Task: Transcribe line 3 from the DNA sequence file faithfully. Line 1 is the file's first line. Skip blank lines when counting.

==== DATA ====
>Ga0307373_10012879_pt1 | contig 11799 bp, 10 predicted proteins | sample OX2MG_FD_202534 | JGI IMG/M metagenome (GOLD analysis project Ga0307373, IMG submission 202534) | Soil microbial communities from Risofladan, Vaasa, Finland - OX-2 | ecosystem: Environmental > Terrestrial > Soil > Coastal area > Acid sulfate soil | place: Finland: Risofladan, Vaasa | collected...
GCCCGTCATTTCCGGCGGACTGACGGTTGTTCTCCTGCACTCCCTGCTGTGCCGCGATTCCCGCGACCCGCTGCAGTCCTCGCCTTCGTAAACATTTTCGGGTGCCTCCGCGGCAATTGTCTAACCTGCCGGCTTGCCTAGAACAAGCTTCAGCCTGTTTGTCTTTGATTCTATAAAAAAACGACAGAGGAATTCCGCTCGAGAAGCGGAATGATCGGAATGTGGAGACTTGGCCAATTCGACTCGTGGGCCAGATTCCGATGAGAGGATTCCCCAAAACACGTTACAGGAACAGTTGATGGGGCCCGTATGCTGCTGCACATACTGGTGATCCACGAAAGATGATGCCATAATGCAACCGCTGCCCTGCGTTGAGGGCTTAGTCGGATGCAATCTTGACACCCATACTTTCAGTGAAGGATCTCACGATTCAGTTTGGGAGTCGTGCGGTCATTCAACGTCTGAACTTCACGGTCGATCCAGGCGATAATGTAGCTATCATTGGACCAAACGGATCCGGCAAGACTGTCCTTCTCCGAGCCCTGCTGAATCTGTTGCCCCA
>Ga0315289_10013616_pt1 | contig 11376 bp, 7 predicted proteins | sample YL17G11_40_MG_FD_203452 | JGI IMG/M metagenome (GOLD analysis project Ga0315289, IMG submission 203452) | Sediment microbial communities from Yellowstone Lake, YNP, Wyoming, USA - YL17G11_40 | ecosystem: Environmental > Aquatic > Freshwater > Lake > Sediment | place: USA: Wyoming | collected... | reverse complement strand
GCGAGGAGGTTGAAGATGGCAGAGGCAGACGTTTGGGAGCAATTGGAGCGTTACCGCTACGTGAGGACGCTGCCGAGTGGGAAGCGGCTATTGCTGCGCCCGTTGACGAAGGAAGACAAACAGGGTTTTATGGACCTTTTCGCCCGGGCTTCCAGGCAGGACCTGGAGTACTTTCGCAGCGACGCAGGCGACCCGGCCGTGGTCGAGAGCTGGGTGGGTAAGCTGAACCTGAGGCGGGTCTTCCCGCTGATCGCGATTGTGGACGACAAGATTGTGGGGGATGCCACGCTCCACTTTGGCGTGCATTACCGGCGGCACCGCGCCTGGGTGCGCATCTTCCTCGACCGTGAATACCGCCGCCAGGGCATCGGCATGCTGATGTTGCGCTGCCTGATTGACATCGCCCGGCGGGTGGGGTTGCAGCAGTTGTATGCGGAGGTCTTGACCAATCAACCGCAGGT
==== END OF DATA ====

>Ga0315289_10013616_pt1 | contig 11376 bp, 7 predicted proteins | sample YL17G11_40_MG_FD_203452 | JGI IMG/M metagenome (GOLD analysis project Ga0315289, IMG submission 203452) | Sediment microbial communities from Yellowstone Lake, YNP, Wyoming, USA - YL17G11_40 | ecosystem: Environmental > Aquatic > Freshwater > Lake > Sediment | place: USA: Wyoming | collected... | reverse complement strand